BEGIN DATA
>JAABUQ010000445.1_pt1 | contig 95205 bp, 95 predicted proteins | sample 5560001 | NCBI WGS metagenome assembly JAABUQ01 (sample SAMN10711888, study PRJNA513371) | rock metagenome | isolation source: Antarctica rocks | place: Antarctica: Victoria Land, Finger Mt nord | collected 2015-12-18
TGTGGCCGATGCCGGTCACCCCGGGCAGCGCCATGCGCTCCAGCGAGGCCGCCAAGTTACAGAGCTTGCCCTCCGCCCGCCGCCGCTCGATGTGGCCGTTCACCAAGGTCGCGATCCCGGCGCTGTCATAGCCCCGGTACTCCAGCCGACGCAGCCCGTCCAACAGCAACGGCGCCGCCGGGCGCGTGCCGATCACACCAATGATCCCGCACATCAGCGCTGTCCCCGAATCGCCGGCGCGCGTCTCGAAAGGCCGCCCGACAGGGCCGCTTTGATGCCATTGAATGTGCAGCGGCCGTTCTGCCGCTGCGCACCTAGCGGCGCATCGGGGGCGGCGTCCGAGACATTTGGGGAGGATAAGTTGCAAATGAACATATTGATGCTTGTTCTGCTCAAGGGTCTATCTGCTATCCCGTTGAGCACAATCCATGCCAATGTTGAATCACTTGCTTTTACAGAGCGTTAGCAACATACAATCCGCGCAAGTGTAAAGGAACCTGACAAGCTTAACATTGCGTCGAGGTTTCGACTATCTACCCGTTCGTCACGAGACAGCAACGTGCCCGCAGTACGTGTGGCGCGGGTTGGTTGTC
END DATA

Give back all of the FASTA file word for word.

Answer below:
>JAABUQ010000445.1_pt1 | contig 95205 bp, 95 predicted proteins | sample 5560001 | NCBI WGS metagenome assembly JAABUQ01 (sample SAMN10711888, study PRJNA513371) | rock metagenome | isolation source: Antarctica rocks | place: Antarctica: Victoria Land, Finger Mt nord | collected 2015-12-18
TGTGGCCGATGCCGGTCACCCCGGGCAGCGCCATGCGCTCCAGCGAGGCCGCCAAGTTACAGAGCTTGCCCTCCGCCCGCCGCCGCTCGATGTGGCCGTTCACCAAGGTCGCGATCCCGGCGCTGTCATAGCCCCGGTACTCCAGCCGACGCAGCCCGTCCAACAGCAACGGCGCCGCCGGGCGCGTGCCGATCACACCAATGATCCCGCACATCAGCGCTGTCCCCGAATCGCCGGCGCGCGTCTCGAAAGGCCGCCCGACAGGGCCGCTTTGATGCCATTGAATGTGCAGCGGCCGTTCTGCCGCTGCGCACCTAGCGGCGCATCGGGGGCGGCGTCCGAGACATTTGGGGAGGATAAGTTGCAAATGAACATATTGATGCTTGTTCTGCTCAAGGGTCTATCTGCTATCCCGTTGAGCACAATCCATGCCAATGTTGAATCACTTGCTTTTACAGAGCGTTAGCAACATACAATCCGCGCAAGTGTAAAGGAACCTGACAAGCTTAACATTGCGTCGAGGTTTCGACTATCTACCCGTTCGTCACGAGACAGCAACGTGCCCGCAGTACGTGTGGCGCGGGTTGGTTGTC